First let me state the problem, then I'll explain its origin and finally, I'll ask the main question..

**Problem S.** Fix a positive integer $n$. Find all the pairs $(V, S)$, whith the following properties.

**1.** $V$ is a finite dimensional complex vector space equipped with a Hermitian metric. $\DeclareMathOperator{\Sym}{Sym}$ We denote by $\Sym(V)$ the space of symmetric complex linear operators $V\to V$.

**2.** $\newcommand{\bR}{\mathbb{R}}$ $S$ is a linear map $S:\bR^n\to\Sym(V)$ such that for any $\xi\in\bR^n\setminus 0$ the symmetric operator $S(\xi)$ is invertible.

Readers familiar with the basics of p.d.e.-s will surely recognize $S(\xi)$ as the principal **symbol** of an elliptic, first order partial differential operator with constant coefficients that acts on $C^\infty(\bR^n, V)$. That explains the letter $S$ in the name of the problem.

We denote by $\newcommand{\eS}{\mathscr{S}}$ $\eS_n$ the space of solutions of **Problem S** for a given positive integer $n$.

Observe that $\eS_n$ is equipped with two basic algebraic operations $\oplus,\otimes$ $\newcommand{\one}{\boldsymbol{1}}$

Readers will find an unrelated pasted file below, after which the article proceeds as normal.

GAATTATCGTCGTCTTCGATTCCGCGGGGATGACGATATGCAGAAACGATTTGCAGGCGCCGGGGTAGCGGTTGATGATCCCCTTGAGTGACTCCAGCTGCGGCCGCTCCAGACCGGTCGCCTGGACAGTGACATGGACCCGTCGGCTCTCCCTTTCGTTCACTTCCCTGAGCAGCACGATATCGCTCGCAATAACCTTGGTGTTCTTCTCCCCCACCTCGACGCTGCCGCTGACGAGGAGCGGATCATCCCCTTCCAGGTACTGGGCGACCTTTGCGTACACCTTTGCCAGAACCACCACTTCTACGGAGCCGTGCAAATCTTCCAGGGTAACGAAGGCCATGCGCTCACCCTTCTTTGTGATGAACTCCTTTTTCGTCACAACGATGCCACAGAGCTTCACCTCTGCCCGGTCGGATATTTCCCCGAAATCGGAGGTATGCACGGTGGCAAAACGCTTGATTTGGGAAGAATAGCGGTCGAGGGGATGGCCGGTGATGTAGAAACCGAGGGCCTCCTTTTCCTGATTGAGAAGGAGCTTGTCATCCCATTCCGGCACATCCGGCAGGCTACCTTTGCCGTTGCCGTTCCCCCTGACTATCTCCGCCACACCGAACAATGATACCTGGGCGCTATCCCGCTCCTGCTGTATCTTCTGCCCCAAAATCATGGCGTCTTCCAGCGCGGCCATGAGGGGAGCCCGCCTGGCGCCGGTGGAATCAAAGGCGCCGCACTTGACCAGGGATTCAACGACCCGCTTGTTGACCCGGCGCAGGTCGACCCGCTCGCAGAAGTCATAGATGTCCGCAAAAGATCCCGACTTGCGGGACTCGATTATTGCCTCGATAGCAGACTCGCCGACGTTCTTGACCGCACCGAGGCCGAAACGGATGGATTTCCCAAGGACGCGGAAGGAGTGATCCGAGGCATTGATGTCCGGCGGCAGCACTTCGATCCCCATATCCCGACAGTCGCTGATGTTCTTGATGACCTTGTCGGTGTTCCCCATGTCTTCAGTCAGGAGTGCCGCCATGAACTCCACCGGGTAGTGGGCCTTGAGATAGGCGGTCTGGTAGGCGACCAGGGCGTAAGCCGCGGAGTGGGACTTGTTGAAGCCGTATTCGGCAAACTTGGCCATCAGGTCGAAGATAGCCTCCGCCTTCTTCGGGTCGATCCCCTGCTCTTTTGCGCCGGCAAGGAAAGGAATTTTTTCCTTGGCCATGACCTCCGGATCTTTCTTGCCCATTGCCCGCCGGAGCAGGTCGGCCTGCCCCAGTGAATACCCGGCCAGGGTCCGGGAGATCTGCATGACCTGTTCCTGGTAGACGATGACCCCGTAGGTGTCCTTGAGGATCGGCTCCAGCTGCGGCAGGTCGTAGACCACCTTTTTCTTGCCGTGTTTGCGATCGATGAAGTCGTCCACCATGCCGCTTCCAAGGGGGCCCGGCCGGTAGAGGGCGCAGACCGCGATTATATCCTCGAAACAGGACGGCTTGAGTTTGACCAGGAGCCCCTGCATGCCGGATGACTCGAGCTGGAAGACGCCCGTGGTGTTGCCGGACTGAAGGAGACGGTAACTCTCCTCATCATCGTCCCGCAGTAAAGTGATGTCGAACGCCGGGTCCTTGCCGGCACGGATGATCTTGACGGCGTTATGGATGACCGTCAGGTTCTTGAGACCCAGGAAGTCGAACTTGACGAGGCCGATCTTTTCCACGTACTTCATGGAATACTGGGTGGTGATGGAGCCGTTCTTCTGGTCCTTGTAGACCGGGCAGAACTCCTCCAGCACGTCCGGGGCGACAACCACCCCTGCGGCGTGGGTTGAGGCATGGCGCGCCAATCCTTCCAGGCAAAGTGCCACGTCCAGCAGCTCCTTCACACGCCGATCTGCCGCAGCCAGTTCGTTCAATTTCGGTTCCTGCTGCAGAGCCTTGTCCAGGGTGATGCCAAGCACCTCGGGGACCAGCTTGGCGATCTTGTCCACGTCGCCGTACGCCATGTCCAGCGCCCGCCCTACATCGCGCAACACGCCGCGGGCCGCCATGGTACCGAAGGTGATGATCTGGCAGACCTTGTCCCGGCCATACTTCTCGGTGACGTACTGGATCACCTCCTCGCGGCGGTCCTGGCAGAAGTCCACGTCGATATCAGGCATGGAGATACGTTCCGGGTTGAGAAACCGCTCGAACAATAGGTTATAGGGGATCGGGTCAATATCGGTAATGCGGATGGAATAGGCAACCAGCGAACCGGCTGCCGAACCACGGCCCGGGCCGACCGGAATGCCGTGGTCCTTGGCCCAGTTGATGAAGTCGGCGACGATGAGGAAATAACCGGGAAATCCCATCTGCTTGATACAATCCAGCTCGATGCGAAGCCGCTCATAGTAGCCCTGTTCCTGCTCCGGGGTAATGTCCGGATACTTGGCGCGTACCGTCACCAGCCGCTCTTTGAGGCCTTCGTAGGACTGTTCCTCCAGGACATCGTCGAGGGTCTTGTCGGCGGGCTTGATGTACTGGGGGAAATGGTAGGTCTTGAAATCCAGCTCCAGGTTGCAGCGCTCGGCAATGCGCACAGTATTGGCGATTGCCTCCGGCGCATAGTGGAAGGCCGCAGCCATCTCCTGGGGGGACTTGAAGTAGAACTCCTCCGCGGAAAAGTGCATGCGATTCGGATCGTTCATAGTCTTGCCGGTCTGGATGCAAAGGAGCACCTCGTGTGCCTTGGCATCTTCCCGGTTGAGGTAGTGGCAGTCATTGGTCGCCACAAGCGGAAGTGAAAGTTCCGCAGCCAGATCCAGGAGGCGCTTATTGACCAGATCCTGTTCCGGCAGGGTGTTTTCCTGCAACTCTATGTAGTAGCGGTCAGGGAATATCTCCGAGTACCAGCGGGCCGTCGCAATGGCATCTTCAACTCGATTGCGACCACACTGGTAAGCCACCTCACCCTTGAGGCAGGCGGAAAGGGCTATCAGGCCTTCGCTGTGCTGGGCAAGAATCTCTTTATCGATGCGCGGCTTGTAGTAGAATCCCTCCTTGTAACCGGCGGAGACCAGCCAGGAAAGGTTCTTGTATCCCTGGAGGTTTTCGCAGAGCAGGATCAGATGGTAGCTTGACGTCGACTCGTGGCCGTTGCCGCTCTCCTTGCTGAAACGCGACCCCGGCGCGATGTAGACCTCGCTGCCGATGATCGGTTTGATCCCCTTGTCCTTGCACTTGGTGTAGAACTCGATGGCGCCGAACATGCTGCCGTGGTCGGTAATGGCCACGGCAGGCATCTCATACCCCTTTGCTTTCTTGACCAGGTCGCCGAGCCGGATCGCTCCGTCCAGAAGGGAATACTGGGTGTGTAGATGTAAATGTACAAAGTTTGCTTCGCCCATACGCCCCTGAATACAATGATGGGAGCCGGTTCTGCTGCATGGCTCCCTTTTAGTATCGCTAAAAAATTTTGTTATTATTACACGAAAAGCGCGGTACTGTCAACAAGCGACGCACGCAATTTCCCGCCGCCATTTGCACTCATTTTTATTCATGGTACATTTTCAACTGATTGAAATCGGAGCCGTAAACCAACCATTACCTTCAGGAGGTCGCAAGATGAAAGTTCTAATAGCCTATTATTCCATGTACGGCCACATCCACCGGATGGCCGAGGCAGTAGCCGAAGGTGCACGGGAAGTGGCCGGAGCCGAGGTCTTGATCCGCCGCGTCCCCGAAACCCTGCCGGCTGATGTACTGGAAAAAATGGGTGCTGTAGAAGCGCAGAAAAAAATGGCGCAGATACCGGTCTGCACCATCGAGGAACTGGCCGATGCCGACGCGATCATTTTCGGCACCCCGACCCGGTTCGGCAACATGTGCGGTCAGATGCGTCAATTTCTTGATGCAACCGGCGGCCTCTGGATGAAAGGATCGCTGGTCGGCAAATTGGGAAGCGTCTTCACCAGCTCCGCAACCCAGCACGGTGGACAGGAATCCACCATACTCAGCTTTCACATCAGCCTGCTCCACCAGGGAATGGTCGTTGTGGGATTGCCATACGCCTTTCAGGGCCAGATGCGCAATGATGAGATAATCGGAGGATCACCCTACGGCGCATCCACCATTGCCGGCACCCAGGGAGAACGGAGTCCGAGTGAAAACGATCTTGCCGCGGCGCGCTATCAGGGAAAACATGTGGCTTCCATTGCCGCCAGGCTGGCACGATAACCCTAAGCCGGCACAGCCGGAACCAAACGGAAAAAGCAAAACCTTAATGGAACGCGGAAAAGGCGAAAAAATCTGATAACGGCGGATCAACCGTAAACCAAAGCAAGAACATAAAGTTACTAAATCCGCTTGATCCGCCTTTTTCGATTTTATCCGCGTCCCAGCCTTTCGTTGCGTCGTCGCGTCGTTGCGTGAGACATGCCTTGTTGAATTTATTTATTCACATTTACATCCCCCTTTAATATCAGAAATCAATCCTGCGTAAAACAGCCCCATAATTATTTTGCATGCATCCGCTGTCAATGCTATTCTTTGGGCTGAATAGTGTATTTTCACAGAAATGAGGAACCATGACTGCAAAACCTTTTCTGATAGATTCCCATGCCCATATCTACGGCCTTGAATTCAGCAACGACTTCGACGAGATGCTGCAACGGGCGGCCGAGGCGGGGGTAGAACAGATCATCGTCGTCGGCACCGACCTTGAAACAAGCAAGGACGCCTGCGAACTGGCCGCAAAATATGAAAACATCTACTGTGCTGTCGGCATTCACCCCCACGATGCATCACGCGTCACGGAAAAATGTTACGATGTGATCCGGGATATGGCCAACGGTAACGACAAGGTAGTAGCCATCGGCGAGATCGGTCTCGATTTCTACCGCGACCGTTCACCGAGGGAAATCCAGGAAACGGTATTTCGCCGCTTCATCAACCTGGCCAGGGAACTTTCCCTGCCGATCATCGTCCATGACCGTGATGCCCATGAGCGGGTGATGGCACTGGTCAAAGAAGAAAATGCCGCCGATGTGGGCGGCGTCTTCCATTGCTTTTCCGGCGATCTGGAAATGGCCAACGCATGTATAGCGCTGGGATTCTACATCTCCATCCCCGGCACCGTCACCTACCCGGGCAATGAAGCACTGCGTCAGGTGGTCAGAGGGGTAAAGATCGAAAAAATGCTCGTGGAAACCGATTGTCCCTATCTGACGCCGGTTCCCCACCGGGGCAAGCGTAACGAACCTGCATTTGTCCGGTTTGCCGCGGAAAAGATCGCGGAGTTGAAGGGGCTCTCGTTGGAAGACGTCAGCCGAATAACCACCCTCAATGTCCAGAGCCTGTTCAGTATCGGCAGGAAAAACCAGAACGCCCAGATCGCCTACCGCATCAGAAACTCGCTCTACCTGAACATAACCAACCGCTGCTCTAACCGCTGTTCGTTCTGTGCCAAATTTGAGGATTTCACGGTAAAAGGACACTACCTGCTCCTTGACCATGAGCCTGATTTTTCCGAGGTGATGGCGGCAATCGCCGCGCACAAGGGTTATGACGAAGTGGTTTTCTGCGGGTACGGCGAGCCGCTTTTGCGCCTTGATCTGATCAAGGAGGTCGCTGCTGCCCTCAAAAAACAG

$$(V_1, S_1)\oplus (V_2, S_2):= ( V_1\oplus V_2, S_1\oplus S_2), $$

$$ (V_1, S_1)\otimes (V_2, S_2):= ( V_1\otimes V_2, S_1\otimes\one_{V_2}+ \one_{V_1}\otimes S_2). $$

The group $\DeclareMathOperator{\GL}{GL}$ $\GL(n,\bR)$ acts in an obvious way on $\eS_n$. More precisely if $S:\bR^n\to\Sym(V)$ is a solution $S\in\eS_n$, and $T\in \GL(n,\bR)$, then $S\circ T\in \eS_n$.

Let us also observe that for each $n$, the set $\eS_n$ is not empty. We can obtain maps $S: \bR^n\to\Sym(V)$ with the desired properties by using complex representations of the Clifford algebra generated by an Euclidean inner product on the space $\bR^n$. I will refer to such examples as Clifford examples and I will denote by $\newcommand{\eC}{\mathscr{C}}$ $\eC_n$ the subset of $\eS_n$ constructed as above using representations of Clifford algebras. Observe that $\eC_n$ is also closed under the operations $\oplus,\otimes$ and invariant under the above action of $\GL(n,\bR)$

**Main Question.** Fix $n$ Are there non Clifford solutions to Problem S? In other words, is the set $\eS_n\setminus \eC_n$ non-empty?

**Addendum.** Apparently this question is related to a classical question discussed by Porteous in his book *Topological Geometry*. For a given *real* vector space $V$ find the *largest* $n$ find the maximal subspaces $\DeclareMathOperator{\Endo}{End}$ $S\subset \Endo(V)$ such that $S\setminus 0 \subset \GL(V)$. The answer has to do with Radon-Hurwitz numbers, and it basically says that if $S$ is such a subspace, maximal or not, then $V$ s a module over the Clifford algebra generated by an inner product on $S$.